Type II hypersensitivity (which can also be referred to as a cytotoxic allergic reaction) is an immediate-type hypersensitivity that is mainly observed in blood transfusion reactions and haemolytic disease of the newborn (HDN). The effector molecules of Type II hypersensitivity reaction are IgG and IgM antibodies. Type II hypersensitivity reaction can also be called a cytolytic allergic reaction because it often result in the destruction or killing of host cells. In Type II hypersensitivity, the antibody-mediated arm of the immune system is stimulated or provoked to produce antibodies against host self-molecules or receptors found on the membranes of host cells. Type II hypersensitivity is an antibody-mediated destruction of host cells in which immunoglobulins directed against antigens or allergens activate the complement system to cause complement-mediated lysis of host cells. Activation of complements can mediate antibody-dependent cell-mediated cytotoxicity (ADCC) or it can create holes on the cell membrane of the invading antigen, thus making the cell membrane porous.
Cytotoxic cells with receptors for FC region of antibodies binds to the FC region of the produced immunoglobulins (mainly IgM and IgG) already attached to target cells and this promotes the killing of host cells. Type II hypersensitivity reaction can also be observed in some autoimmune diseases (e.g., Graves disease) and in tissue or organ transplants – in which the grafted organ is rejected because the recipient host has preformed immunoglobulins against the grafted tissue or organ. This ultimately results in the rejection of the transplanted organ few hours or days after transplantation. The cell surface of red blood cells (RBCs) or erythrocytes of humans is normally lined with specialized antigens known as the ABO blood groups antigens. These specialized antigens (i.e., the ABO blood groups antigens) are generally known as glycoproteins found on the cell membrane of erythrocytes or RBCs.
It is the ABO blood groups antigens that are used to elucidate the particular blood group of an individual in blood group typing in the laboratory. Every individual possess naturally occurring antibodies known as isohaemagglutinins – which are produced against foreign blood group antigens not found on the cell surface of the host’s RBCs. The ABO blood groups antigens of humans are normally encoded by different genes that belong to multiple allelic groups. And since an individual with an allelic form of blood group antigen can also recognize other allelic forms of blood groups on transfused blood, the recipient host will immediately mount an immunological response against the foreign blood group antigen. This phenomenon is always taken into consideration in clinical medicine whenever blood transfusion between two different donors and recipients is contemplated or anticipated.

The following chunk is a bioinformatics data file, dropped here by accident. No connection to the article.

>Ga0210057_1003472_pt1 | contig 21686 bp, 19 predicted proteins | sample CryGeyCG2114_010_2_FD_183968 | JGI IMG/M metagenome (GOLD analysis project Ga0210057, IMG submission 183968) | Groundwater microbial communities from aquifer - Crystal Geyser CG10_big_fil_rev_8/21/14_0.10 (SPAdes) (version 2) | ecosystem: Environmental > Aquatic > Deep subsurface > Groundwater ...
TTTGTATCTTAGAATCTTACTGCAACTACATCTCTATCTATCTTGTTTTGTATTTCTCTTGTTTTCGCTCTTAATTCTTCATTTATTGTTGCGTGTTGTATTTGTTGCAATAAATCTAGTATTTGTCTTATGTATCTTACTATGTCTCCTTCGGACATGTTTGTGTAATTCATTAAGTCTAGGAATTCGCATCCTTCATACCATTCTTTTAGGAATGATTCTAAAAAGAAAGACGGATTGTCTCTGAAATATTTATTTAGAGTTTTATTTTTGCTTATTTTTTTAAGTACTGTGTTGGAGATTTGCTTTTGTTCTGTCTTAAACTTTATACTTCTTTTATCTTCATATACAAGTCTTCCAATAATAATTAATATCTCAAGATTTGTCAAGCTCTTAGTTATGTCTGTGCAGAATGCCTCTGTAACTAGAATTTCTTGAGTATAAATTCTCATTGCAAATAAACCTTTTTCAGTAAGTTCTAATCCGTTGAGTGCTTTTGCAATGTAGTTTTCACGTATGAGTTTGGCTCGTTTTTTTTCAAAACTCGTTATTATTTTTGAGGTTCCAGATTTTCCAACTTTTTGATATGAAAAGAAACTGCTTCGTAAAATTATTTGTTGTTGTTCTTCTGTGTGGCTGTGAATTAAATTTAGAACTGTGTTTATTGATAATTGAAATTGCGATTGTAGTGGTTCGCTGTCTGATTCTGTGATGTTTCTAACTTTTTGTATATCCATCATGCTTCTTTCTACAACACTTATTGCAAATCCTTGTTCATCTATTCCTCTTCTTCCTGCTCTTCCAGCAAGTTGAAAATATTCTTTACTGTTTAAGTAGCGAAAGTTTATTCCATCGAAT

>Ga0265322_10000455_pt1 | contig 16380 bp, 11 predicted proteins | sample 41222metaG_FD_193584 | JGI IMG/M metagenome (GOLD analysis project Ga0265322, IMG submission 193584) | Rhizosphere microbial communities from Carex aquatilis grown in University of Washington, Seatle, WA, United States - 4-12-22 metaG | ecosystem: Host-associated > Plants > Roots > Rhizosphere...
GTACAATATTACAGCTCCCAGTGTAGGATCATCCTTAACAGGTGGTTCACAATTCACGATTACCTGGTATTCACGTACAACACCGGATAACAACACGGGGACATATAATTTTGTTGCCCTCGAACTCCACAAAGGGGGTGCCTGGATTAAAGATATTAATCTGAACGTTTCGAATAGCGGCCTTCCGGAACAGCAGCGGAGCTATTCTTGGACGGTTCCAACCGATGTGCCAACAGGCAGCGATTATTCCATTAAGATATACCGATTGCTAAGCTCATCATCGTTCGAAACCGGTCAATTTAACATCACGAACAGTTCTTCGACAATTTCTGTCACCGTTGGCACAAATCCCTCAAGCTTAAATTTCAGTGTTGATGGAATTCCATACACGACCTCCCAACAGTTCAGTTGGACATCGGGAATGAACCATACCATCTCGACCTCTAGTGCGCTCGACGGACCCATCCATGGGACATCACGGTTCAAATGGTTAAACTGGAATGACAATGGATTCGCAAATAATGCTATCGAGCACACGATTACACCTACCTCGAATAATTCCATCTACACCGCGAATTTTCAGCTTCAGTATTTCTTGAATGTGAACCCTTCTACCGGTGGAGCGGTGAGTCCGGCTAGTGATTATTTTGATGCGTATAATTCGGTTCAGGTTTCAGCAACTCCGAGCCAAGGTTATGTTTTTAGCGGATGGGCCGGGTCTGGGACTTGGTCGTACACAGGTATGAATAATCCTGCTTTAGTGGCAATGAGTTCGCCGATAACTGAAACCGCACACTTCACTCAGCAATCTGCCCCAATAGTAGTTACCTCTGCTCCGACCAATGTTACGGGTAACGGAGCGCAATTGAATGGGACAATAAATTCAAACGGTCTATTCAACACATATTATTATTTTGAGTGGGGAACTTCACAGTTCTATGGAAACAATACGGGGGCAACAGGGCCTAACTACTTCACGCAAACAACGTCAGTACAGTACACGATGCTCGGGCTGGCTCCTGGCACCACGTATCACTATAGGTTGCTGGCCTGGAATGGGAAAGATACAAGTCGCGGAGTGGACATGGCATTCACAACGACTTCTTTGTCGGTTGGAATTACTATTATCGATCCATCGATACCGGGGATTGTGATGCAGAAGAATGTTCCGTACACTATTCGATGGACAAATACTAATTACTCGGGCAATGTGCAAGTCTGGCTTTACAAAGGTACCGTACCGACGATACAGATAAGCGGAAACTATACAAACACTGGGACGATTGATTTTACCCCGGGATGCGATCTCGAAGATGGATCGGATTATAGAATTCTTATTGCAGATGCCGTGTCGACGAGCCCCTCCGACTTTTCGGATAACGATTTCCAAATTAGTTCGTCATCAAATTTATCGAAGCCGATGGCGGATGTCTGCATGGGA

And in order to prevent transfusion reaction in the recipient host,it is critical to know the compatibility of the recipient and donor blood groups through ABO blood group typing or determination in the laboratory. An individual with group A blood has anti-B antibodies (i.e., isohaemagglutinins) and the reverse is also the case for persons with group B blood who has anti-A antibodies. Persons with the AB blood group have neither anti-A antibodies nor anti-B antibodies while people with blood group O possess both anti-A antibodies and anti-B antibodies. People with the AB blood group are known as universal recipients because they lack the anti-A and anti-B antibodies and thus can receive blood from other blood groups. However, those with the O blood group are known as universal donors because they can donate blood to other blood groups since they possess the anti-A and anti-B antibodies or isohaemagglutinins.